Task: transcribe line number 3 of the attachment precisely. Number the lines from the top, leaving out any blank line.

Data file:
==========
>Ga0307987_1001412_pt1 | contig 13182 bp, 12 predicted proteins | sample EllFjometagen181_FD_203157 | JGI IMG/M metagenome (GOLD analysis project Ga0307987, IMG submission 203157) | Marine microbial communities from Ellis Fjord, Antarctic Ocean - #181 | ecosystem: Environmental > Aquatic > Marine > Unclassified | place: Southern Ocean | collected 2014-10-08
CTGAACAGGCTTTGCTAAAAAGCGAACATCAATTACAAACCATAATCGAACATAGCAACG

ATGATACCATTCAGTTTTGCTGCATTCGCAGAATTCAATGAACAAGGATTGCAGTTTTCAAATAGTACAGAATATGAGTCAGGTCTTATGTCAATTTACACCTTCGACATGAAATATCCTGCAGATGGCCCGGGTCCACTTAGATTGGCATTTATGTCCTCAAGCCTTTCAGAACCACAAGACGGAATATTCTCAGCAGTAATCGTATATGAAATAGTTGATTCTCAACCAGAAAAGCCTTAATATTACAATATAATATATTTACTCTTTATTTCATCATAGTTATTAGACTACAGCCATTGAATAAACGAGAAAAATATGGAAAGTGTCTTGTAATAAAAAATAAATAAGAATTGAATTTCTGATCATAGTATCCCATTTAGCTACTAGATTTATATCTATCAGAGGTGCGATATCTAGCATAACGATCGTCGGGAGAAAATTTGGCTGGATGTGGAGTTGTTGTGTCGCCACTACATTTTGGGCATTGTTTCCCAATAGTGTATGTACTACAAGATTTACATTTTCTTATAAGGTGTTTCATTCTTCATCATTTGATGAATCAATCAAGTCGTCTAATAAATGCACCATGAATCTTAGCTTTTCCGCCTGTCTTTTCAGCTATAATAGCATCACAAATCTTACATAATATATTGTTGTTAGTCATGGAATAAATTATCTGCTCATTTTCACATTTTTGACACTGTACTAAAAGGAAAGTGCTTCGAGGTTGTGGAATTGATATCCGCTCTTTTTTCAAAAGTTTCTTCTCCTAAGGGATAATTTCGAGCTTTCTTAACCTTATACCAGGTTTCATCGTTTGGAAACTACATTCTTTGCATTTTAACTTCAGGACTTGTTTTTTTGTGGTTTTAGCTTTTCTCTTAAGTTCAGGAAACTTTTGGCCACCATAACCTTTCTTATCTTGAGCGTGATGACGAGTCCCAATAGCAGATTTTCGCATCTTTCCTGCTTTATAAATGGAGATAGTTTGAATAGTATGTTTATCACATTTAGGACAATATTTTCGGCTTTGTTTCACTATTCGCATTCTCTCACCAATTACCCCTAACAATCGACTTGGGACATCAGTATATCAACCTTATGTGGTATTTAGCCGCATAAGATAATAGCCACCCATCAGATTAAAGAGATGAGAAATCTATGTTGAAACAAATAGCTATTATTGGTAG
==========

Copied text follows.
ATGATACCATTCAGTTTTGCTGCATTCGCAGAATTCAATGAACAAGGATTGCAGTTTTCAAATAGTACAGAATATGAGTCAGGTCTTATGTCAATTTACACCTTCGACATGAAATATCCTGCAGATGGCCCGGGTCCACTTAGATTGGCATTTATGTCCTCAAGCCTTTCAGAACCACAAGACGGAATATTCTCAGCAGTAATCGTATATGAAATAGTTGATTCTCAACCAGAAAAGCCTTAATATTACAATATAATATATTTACTCTTTATTTCATCATAGTTATTAGACTACAGCCATTGAATAAACGAGAAAAATATGGAAAGTGTCTTGTAATAAAAAATAAATAAGAATTGAATTTCTGATCATAGTATCCCATTTAGCTACTAGATTTATATCTATCAGAGGTGCGATATCTAGCATAACGATCGTCGGGAGAAAATTTGGCTGGATGTGGAGTTGTTGTGTCGCCACTACATTTTGGGCATTGTTTCCCAATAGTGTATGTACTACAAGATTTACATTTTCTTATAAGGTGTTTCATTCTTCATCATTTGATGAATCAATCAAGTCGTCTAATAAATGCACCATGAATCTTAGCTTTTCCGCCTGTCTTTTCAGCTATAATAGCATCACAAATCTTACATAATATATTGTTGTTAGTCATGGAATAAATTATCTGCTCATTTTCACATTTTTGACACTGTACTAAAAGGAAAGTGCTTCGAGGTTGTGGAATTGATATCCGCTCTTTTTTCAAAAGTTTCTTCTCCTAAGGGATAATTTCGAGCTTTCTTAACCTTATACCAGGTTTCATCGTTTGGAAACTACATTCTTTGCATTTTAACTTCAGGACTTGTTTTTTTGTGGTTTTAGCTTTTCTCTTAAGTTCAGGAAACTTTTGGCCACCATAACCTTTCTTATCTTGAGCGTGATGACGAGTCCCAATAGCAGATTTTCGCATCTTTCCTGCTTTATAAATGGAGATAGTTTGAATAGTATGTTTATCACATTTAGGACAATATTTTCGGCTTTGTTTCACTATTCGCATTCTCTCACCAATTACCCCTAACAATCGACTTGGGACATCAGTATATCAACCTTATGTGGTATTTAGCCGCATAAGATAATAGCCACCCATCAGATTAAAGAGATGAGAAATCTATGTTGAAACAAATAGCTATTATTGGTAG